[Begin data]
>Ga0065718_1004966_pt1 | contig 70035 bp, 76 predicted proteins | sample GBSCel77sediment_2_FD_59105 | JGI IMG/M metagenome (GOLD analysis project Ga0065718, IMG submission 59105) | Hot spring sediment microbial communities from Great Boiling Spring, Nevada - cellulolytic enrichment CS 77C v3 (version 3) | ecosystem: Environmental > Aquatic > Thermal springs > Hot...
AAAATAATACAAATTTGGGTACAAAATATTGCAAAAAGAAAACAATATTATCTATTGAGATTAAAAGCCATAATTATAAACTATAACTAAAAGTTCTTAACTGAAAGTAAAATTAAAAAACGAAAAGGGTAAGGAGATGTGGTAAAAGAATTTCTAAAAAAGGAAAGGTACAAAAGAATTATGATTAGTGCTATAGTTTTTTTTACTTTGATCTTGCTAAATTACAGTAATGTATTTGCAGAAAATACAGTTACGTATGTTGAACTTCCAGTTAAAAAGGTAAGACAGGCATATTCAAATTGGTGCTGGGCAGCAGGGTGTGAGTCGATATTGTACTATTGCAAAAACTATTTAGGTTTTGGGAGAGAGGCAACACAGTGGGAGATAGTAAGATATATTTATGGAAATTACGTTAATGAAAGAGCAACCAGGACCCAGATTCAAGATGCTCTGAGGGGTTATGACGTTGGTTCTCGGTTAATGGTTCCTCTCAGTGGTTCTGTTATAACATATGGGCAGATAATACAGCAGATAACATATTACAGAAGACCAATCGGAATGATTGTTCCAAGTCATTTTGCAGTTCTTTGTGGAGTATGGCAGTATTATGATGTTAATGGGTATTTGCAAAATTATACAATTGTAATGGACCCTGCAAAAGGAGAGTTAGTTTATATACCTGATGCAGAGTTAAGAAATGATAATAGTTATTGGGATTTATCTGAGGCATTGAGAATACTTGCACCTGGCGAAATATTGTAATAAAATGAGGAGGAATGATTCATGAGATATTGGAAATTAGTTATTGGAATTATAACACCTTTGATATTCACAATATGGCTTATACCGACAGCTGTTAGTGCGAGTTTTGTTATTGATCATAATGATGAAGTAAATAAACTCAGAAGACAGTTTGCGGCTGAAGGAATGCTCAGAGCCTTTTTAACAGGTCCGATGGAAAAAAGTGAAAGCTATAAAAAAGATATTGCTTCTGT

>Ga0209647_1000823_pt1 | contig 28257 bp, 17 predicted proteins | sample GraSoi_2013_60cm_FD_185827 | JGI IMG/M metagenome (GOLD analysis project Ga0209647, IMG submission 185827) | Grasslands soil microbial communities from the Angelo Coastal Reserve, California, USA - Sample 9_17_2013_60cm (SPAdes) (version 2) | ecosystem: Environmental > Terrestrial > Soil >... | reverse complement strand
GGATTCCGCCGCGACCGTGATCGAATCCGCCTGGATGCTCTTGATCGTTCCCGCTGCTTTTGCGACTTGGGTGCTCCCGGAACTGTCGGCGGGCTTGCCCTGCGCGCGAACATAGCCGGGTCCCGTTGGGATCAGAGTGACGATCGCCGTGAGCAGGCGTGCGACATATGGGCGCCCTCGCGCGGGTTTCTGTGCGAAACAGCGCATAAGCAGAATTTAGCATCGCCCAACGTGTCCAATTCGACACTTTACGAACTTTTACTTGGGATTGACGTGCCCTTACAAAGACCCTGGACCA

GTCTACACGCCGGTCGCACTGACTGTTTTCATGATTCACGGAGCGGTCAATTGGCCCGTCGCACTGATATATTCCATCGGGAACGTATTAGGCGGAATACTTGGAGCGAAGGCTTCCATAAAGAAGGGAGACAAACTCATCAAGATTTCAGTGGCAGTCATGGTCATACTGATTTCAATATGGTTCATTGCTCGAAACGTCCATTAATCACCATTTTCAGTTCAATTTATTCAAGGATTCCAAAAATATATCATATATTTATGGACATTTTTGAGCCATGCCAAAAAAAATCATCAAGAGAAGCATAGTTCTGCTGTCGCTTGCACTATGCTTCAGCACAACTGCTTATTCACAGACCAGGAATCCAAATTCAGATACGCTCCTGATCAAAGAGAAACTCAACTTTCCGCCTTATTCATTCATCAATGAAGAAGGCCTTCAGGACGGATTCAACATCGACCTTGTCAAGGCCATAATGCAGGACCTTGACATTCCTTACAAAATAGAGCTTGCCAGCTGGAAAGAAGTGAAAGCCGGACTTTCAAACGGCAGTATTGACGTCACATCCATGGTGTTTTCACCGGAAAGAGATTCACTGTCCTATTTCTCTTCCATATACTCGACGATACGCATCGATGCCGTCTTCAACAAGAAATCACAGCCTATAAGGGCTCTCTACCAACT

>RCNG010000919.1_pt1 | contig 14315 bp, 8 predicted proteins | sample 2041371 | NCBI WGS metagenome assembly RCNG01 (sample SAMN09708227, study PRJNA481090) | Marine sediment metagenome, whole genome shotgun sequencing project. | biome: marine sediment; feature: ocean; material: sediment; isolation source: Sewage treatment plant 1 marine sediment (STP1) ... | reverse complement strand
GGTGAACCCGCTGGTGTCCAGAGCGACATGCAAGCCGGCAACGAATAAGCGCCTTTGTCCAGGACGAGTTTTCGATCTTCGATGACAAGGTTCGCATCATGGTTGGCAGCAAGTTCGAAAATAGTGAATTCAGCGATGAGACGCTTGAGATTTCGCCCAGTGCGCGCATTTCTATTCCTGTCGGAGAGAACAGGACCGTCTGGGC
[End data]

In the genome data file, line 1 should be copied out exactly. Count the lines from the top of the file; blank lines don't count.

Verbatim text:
>Ga0065718_1004966_pt1 | contig 70035 bp, 76 predicted proteins | sample GBSCel77sediment_2_FD_59105 | JGI IMG/M metagenome (GOLD analysis project Ga0065718, IMG submission 59105) | Hot spring sediment microbial communities from Great Boiling Spring, Nevada - cellulolytic enrichment CS 77C v3 (version 3) | ecosystem: Environmental > Aquatic > Thermal springs > Hot...